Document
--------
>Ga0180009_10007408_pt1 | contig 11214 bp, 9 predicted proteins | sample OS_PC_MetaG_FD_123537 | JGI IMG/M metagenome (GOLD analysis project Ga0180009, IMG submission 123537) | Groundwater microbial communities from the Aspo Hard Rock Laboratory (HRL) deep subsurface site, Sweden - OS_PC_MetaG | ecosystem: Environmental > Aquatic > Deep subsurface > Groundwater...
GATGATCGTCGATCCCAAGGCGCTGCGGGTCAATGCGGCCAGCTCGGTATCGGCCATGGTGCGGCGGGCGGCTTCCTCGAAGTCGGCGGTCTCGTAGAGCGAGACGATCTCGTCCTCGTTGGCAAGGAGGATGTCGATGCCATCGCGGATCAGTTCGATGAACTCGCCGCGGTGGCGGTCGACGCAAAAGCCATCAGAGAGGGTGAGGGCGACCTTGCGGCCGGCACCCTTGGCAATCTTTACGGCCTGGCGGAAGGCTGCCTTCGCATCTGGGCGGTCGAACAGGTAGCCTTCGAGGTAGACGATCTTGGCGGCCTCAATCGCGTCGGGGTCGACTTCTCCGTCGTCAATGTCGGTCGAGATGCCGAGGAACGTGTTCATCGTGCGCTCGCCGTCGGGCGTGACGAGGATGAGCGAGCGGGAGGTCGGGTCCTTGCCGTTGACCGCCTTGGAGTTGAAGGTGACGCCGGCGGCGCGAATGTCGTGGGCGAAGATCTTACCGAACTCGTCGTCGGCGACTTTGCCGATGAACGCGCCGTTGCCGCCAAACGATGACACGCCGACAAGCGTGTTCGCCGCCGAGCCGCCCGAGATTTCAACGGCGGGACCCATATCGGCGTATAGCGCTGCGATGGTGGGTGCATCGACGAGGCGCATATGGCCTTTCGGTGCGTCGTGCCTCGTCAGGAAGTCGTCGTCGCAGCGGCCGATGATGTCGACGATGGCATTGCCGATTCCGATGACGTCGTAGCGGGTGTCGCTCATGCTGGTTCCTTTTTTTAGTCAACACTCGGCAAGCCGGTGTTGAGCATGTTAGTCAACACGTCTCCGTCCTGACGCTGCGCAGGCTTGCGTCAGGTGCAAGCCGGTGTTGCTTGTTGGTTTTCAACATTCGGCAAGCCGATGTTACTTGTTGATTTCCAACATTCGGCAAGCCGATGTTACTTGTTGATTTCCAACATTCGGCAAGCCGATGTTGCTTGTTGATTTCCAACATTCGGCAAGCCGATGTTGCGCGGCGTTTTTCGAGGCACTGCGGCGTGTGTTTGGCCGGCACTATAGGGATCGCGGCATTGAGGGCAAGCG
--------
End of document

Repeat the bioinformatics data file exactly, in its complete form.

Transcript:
>Ga0180009_10007408_pt1 | contig 11214 bp, 9 predicted proteins | sample OS_PC_MetaG_FD_123537 | JGI IMG/M metagenome (GOLD analysis project Ga0180009, IMG submission 123537) | Groundwater microbial communities from the Aspo Hard Rock Laboratory (HRL) deep subsurface site, Sweden - OS_PC_MetaG | ecosystem: Environmental > Aquatic > Deep subsurface > Groundwater...
GATGATCGTCGATCCCAAGGCGCTGCGGGTCAATGCGGCCAGCTCGGTATCGGCCATGGTGCGGCGGGCGGCTTCCTCGAAGTCGGCGGTCTCGTAGAGCGAGACGATCTCGTCCTCGTTGGCAAGGAGGATGTCGATGCCATCGCGGATCAGTTCGATGAACTCGCCGCGGTGGCGGTCGACGCAAAAGCCATCAGAGAGGGTGAGGGCGACCTTGCGGCCGGCACCCTTGGCAATCTTTACGGCCTGGCGGAAGGCTGCCTTCGCATCTGGGCGGTCGAACAGGTAGCCTTCGAGGTAGACGATCTTGGCGGCCTCAATCGCGTCGGGGTCGACTTCTCCGTCGTCAATGTCGGTCGAGATGCCGAGGAACGTGTTCATCGTGCGCTCGCCGTCGGGCGTGACGAGGATGAGCGAGCGGGAGGTCGGGTCCTTGCCGTTGACCGCCTTGGAGTTGAAGGTGACGCCGGCGGCGCGAATGTCGTGGGCGAAGATCTTACCGAACTCGTCGTCGGCGACTTTGCCGATGAACGCGCCGTTGCCGCCAAACGATGACACGCCGACAAGCGTGTTCGCCGCCGAGCCGCCCGAGATTTCAACGGCGGGACCCATATCGGCGTATAGCGCTGCGATGGTGGGTGCATCGACGAGGCGCATATGGCCTTTCGGTGCGTCGTGCCTCGTCAGGAAGTCGTCGTCGCAGCGGCCGATGATGTCGACGATGGCATTGCCGATTCCGATGACGTCGTAGCGGGTGTCGCTCATGCTGGTTCCTTTTTTTAGTCAACACTCGGCAAGCCGGTGTTGAGCATGTTAGTCAACACGTCTCCGTCCTGACGCTGCGCAGGCTTGCGTCAGGTGCAAGCCGGTGTTGCTTGTTGGTTTTCAACATTCGGCAAGCCGATGTTACTTGTTGATTTCCAACATTCGGCAAGCCGATGTTACTTGTTGATTTCCAACATTCGGCAAGCCGATGTTGCTTGTTGATTTCCAACATTCGGCAAGCCGATGTTGCGCGGCGTTTTTCGAGGCACTGCGGCGTGTGTTTGGCCGGCACTATAGGGATCGCGGCATTGAGGGCAAGCG